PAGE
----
Savannahs have a surprisingly high impact on the climate

June 12, 2015 - 06:25

Fluctuations in the annual increase in the atmosphere's content of CO2 affected by savannahs and other semi-arid areas around the globe.

Scientists have discovered that savannahs play a big role in the world's CO2 balance. (Photo: Shutterstock)

Savannahs play a previously unknown major role in global climate change.

This is because the savannahs' absorption of atmospheric CO2 is highly dependent on the weather from one year to another. In some years the savannahs absorb a lot of CO2 from the atmosphere and in other only a little.

The effect is so substantial that the savannahs account for most of the observable fluctuations in the increase of CO2 in the atmosphere.

What is more, the savannahs' contribution to the absorption of atmospheric CO2 will also change as the climate changes.  That is the conclusion of a major international study recently published in Science.

"Ecosystems on land are the uncharted factor when it comes to the global carbon balance. It's interesting that the reason why we find such visible variations in the absorption of carbon from these ecosystems from year to year has now been revealed. This gives us a better understanding of how the climate will develop in the future," says Assistant Professor Guy Schurgers of the Department of Geosciences and Natural Resources at the University of Copenhagen.

Colleague: "Very interesting"

Professor Jørgen E. Olesen, a climate scientist at Aarhus University and a former member of the UN's climate panel, has read the new study and is enthusiastic about the results.

According to him, it is the first time scientists have divided atmospheric CO2 absorption into different ecosystems. This opens up for some new possibilities when it comes to understanding what the CO2 account will look like in the future.

"It's very interesting indeed. At the end of the day, the globe's CO2 balance is not so much about how much CO2 is emitted as about how much is absorbed, among other things by ecosystems on land," says Olesen.

"For this reason we have to understand how CO2 is absorbed by the various ecosystems and whether we can expect the ecosystems to keep on absorbing the volumes of CO2 they do today. This might well change over the next 30-40 years, and in this respect the study helps us by providing a framework around what we need to understand more about and where we should look," he says.

Plants deal with a quarter of human CO2

We humans emit ten gigaton of CO2 every year.

Half of this contributes to global warming while a quarter is absorbed by the oceans.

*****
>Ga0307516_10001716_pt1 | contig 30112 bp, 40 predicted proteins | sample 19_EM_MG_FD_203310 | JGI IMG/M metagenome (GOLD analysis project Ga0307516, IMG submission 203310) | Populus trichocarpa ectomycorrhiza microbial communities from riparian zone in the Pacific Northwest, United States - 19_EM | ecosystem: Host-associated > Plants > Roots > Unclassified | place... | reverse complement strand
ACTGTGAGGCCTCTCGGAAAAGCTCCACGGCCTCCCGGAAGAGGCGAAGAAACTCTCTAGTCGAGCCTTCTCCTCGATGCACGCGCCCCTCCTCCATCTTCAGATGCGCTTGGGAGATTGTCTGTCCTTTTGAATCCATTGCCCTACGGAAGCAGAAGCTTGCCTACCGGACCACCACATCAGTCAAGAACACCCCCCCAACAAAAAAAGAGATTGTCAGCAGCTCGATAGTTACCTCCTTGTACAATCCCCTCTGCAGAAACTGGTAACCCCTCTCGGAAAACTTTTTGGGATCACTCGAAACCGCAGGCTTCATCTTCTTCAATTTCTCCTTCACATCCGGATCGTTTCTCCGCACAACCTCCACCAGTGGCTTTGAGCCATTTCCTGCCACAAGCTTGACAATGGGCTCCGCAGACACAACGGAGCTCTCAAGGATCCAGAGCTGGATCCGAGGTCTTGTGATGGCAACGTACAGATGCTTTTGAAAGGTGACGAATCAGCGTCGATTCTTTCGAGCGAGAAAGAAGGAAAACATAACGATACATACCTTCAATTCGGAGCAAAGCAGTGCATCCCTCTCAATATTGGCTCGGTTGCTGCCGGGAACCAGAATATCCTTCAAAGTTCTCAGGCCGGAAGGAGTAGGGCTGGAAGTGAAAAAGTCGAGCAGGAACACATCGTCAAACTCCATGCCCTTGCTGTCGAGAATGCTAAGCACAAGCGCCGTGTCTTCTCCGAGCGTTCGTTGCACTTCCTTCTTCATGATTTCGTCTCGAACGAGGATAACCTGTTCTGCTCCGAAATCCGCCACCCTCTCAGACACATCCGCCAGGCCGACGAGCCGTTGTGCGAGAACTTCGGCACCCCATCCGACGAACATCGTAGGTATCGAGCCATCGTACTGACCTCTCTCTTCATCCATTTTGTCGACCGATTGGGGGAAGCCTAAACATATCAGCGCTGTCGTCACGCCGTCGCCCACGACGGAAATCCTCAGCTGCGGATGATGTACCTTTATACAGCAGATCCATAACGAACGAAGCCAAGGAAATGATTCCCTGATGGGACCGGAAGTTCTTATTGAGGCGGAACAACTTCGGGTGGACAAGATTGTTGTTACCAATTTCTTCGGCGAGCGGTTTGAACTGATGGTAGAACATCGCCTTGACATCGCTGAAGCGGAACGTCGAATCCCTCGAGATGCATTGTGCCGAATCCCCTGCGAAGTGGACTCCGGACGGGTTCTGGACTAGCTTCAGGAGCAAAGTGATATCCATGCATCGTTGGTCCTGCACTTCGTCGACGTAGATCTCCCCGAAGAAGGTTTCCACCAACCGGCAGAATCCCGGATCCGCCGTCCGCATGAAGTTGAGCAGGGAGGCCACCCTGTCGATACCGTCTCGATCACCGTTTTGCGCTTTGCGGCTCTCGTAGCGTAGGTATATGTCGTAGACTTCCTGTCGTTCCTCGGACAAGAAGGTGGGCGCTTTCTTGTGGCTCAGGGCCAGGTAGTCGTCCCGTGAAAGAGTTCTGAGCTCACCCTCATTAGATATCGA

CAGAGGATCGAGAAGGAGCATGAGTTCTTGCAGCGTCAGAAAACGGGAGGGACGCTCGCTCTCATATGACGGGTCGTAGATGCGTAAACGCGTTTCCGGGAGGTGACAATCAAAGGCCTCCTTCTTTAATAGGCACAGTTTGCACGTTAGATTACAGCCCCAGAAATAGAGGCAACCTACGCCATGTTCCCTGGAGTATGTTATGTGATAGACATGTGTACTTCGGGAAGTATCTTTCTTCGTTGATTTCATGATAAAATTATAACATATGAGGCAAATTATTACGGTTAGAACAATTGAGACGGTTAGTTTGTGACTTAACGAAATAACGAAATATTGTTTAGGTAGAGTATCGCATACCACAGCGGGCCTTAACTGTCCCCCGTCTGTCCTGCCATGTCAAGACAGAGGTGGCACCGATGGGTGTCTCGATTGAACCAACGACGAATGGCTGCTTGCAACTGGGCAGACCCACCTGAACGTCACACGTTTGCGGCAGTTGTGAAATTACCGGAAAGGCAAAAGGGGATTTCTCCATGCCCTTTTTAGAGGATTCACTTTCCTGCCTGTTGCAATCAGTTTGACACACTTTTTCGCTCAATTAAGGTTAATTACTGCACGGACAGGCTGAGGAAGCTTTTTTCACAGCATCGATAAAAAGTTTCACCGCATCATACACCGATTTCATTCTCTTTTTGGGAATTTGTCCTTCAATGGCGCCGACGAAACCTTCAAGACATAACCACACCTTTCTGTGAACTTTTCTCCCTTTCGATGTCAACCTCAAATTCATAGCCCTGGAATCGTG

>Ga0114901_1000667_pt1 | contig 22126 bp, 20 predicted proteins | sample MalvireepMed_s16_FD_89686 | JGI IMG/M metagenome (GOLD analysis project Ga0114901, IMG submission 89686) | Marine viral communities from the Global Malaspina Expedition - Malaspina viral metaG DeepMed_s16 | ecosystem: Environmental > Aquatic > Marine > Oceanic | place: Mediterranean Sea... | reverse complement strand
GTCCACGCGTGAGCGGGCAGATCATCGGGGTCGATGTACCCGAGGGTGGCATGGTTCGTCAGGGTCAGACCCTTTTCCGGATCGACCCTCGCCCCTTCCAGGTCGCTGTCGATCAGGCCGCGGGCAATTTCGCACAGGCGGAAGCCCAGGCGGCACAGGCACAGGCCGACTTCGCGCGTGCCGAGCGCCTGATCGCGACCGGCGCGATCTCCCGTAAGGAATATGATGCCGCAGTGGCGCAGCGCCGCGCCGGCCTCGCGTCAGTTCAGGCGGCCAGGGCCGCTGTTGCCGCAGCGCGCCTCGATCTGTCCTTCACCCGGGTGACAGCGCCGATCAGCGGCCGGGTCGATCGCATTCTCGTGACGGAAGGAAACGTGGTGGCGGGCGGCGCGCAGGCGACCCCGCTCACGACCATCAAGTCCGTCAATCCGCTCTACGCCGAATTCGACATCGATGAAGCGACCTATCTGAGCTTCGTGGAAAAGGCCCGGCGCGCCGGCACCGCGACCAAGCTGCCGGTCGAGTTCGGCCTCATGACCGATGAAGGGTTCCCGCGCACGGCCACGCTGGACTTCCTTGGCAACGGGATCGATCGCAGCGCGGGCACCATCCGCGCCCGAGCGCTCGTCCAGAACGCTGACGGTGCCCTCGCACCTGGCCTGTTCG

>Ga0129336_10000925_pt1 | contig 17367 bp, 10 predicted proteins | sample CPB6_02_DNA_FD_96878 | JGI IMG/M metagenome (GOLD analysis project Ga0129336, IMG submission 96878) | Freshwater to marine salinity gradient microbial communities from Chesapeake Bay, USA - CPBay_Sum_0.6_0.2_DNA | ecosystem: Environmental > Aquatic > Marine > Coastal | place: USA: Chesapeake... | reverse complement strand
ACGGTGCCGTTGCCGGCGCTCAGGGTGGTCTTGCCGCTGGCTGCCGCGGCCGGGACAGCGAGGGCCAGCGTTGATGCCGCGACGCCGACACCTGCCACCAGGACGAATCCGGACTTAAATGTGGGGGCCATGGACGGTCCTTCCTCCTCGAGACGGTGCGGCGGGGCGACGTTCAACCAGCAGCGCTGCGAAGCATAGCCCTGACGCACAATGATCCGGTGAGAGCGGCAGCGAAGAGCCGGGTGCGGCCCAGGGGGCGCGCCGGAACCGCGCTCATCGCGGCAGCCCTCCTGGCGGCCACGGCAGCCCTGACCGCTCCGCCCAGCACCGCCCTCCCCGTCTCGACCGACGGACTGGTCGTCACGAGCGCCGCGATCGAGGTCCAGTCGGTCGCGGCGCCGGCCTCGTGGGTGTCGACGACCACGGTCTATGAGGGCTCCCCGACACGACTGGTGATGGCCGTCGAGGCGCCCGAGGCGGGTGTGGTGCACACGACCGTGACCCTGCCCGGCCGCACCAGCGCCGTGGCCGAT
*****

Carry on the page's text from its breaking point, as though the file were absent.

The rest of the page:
The remaining quarter is absorbed by ecosystems on land, where forests in particular are responsible for much of the amount absorbed.

Despite the fact that human emissions of CO2 are reasonably stable and the oceans' absorption of the gas remains constant, scientists have nevertheless observed major fluctuations in the net increase of atmospheric CO2.

These fluctuations had to come from a variation in absorption by ecosystems on land.

Rain causes savannah to absorb CO2

In the new study, the scientists have identified the individual ecosystems' contribution to the overall absorption of CO2 and savannahs as the cause of major fluctuations in the global CO2 increase.

Savannahs are semi-arid areas with a lot of grass and only a few trees. They cover the semi-arid regions between tropical forests and desert, e.g. in Mexico, and account for some 20 per cent of the CO2 absorbed by ecosystems.

Also characteristic of these areas is that they are almost constantly short of water.

On the other hand, when it does rain, a huge potential comes into play for growth in these arid landscapes.

That is to say that wet years bring about substantial growth in plants, trees and grasses and a correspondingly substantial absorption of CO2 from the atmosphere to support that growth.

Conversely, dry years give low growth, causing absorption of atmospheric CO2 to lag behind.

"We know that when it comes to ecosystems on land, the forests absorb the most CO2. But the fact that the savannahs account for the greater part of the variation in CO2 absorption is entirely new knowledge," says Schurgers.

According to Olesen, this perspective is extremely interesting and one worthy of closer examination.

"It's essential to know what goes on in these semi-arid regions. The study indicates that they play a significant role and that will lead to more studies that will study this further," he says.

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Read the original story in Danish on Videnskab.dk

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Translated by
Hugh Matthews